Authorities in Germany are investigating two fires onboard P&O Cruises’ newest cruise ship, Arvia. Although the fires occurred two weeks ago, local authorities and the shipyard only commented on the fires and subsequent investigation now.
According to police reports, the fires caused one security guard to be hospitalized and treated for smoke inhalation. The Meyer Werft shipyard, which is also constructing Carnival Jubilee, said the release date for Arvia is not affected by the fires.
Police investigate two fires onboard Arvia
The Papenburg police department is investigating the cause of two fires that occurred onboard P&O Cruises’ newest cruise ship, Arvia. The fires caused property damage of about 60,000 euros. A rubbish bin burnt in a storage room on board, and there was a fire in a cabin opposite.
What caused the fires is unclear as they happened in two separate rooms onboard the vessel.
According to the police, one fire broke out in a rubbish bin located in a storage room. Another fire broke out in a cabin opposite the storage room. The police have started investigations into the cause of the fire and said arson could not be ruled out.
One security guard inhaled too much smoke and had to be taken to the hospital for further treatment. The fires were quickly extinguished by the Meyer Werft fire brigade promptly extinguished the fires with help from the Papenburg and Aschendorf fire brigades.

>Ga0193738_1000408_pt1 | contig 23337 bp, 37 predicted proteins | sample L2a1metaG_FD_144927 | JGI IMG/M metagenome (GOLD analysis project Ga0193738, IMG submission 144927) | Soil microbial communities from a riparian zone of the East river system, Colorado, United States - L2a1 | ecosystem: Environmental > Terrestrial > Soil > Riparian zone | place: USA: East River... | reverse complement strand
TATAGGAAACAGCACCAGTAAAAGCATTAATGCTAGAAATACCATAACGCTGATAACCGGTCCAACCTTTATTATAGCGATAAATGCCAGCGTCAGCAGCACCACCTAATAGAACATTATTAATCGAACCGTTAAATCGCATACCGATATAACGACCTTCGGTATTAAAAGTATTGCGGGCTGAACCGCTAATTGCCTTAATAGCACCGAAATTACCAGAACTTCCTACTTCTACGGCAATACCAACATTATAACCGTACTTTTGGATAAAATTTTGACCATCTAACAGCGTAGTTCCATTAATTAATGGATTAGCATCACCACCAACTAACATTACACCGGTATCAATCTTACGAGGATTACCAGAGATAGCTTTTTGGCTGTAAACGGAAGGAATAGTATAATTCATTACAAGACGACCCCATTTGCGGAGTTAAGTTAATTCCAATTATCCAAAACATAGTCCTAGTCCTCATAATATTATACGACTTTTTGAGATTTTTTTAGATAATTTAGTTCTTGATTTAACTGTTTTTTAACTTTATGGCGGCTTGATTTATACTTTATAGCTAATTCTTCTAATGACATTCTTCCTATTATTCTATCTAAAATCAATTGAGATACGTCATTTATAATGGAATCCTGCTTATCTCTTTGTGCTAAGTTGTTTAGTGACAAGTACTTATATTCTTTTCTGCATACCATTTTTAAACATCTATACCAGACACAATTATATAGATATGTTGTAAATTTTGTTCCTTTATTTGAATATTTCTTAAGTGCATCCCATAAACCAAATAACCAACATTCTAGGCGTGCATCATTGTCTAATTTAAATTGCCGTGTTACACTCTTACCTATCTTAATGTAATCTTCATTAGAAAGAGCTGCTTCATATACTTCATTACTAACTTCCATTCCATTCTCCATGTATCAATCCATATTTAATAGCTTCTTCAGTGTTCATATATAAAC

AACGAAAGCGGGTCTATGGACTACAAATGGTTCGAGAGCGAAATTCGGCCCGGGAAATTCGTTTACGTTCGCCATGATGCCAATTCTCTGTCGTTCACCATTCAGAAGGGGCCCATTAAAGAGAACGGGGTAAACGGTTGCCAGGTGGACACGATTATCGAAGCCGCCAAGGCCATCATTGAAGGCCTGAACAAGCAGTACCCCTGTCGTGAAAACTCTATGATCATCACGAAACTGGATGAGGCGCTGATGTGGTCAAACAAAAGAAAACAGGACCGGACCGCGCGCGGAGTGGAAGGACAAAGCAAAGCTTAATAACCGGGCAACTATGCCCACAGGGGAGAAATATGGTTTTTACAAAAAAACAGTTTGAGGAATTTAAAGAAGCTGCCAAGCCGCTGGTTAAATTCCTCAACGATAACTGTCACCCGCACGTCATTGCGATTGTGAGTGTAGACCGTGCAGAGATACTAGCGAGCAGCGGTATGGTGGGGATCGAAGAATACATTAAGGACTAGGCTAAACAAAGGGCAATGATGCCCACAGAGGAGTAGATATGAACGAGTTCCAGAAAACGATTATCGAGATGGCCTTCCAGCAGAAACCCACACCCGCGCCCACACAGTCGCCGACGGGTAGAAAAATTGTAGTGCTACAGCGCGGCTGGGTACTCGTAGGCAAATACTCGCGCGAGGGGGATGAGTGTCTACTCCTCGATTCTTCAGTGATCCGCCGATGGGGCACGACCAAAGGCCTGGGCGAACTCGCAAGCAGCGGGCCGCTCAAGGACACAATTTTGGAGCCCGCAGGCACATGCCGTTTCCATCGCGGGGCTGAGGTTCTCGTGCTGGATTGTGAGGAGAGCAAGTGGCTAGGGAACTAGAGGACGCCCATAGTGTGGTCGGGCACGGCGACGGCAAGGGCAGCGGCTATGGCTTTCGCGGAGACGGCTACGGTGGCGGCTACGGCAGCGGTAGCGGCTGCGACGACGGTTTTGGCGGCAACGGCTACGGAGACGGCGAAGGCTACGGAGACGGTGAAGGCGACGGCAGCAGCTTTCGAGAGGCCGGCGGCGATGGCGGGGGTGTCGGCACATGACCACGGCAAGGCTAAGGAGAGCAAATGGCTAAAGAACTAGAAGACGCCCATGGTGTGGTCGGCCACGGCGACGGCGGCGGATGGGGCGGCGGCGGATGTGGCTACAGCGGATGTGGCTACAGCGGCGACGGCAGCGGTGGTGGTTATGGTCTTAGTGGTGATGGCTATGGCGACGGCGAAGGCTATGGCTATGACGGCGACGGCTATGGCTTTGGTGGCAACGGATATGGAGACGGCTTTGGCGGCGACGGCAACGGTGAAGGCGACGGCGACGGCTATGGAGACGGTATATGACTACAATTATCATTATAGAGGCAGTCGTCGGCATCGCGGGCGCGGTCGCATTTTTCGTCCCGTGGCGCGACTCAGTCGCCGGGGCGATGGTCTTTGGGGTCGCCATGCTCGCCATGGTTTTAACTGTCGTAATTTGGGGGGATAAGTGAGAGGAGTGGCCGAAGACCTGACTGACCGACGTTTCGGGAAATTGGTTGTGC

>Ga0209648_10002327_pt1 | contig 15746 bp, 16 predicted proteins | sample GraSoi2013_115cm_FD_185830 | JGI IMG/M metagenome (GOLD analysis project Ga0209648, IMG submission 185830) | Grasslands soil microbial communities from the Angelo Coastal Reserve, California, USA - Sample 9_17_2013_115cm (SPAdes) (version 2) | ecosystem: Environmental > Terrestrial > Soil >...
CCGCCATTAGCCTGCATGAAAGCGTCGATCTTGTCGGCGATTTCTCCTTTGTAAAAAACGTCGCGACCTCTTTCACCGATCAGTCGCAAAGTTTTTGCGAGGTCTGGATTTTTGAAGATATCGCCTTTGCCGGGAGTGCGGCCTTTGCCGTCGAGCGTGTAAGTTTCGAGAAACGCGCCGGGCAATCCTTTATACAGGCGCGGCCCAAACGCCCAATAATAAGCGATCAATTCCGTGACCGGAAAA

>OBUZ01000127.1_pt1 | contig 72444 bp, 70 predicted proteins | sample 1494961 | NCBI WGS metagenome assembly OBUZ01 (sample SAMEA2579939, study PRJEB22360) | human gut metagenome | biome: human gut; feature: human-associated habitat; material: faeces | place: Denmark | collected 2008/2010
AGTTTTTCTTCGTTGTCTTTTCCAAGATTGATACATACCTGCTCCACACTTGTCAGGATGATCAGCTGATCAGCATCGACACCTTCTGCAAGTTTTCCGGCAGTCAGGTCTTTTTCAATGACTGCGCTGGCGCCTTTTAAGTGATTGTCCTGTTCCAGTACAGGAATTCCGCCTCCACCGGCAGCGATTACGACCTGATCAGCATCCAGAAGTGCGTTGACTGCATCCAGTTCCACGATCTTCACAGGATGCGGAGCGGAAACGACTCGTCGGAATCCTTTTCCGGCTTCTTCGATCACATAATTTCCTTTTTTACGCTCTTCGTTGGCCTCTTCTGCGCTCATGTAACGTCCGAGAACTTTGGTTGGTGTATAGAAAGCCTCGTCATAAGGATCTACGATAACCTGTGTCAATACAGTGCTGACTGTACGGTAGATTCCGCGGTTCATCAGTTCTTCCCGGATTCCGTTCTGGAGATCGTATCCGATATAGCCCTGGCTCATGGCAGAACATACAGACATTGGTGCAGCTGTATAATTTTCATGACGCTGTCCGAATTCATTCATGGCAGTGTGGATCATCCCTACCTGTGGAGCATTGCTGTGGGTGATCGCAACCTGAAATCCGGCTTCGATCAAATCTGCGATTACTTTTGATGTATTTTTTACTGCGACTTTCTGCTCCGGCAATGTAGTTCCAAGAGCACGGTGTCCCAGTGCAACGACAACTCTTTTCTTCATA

According to shipyard spokesperson Florian Feimann, the shipyard is cooperating with police departments in the investigation. Arvia is in the final stages of construction and scheduled to be delivered to the new owners, UK-based P&O Cruises, before the end of the year.
The fires have not affected the intended delivery date, as damage onboard was minor. However, it will take some time to strip the affected areas and ensure they are as new when the vessel is delivered.
The 184,700 gross ton Arvia, a sister ship to P&O Iona, Carnival’s Mardi Gras and Carnival Celebration, is scheduled to sail on her maiden voyage in November of this year, a 15-day cruise from Southampton to the Canary Islands.
The ship will then cross the Atlantic on January 6, 2023, to the Caribbean, the new operational area for Arvia, sailing from Barbados and Antigua.
Fire Number One Risk For Cruise Ships
Unfortunately, fires onboard cruise ships are not uncommon, in particular during construction. ‘Hot Work,’ is a name used in the shipping industry for any activity involving fire, welding, grinding, or other works that could cause a fire. With ships’ fire systems not yet pressurized or switched on, a small fire can quickly become a huge problem.
In recent years, shipyards had to deal with several smaller fires onboard ships under construction. Most recently, two fires occurred onboard Odyssey of the Seas while she was being built.
At the Meyer Turku shipyard in Finland, a fire broke out on the Costa Smeralda in 2019; some equipment caught on fire after the start of welding inside the ship.
Carnival Triumph, now Sunrise, suffered a fire while in dry dock back in 2019. The fire started on deck 4 near the bow. A spark ignited the fire during some welding work onboard.
One of the most notable fires was back in 2002. During construction in Japan’s Mitsubishi Heavy Industries shipyard, a fire broke out onboard Diamond Princess. The fire raged for 19 hours aboard, consuming decks 5 through 13.
At the time, the ship was less than a year from completion; the fire caused the launch to be delayed by some two years and made it necessary for the shipyard to swap the hulls of Sapphire Princess and Diamond Princess. In fact, guests sailing onboard Diamond Princess now are actually sailing onboard the original Sapphire Princess.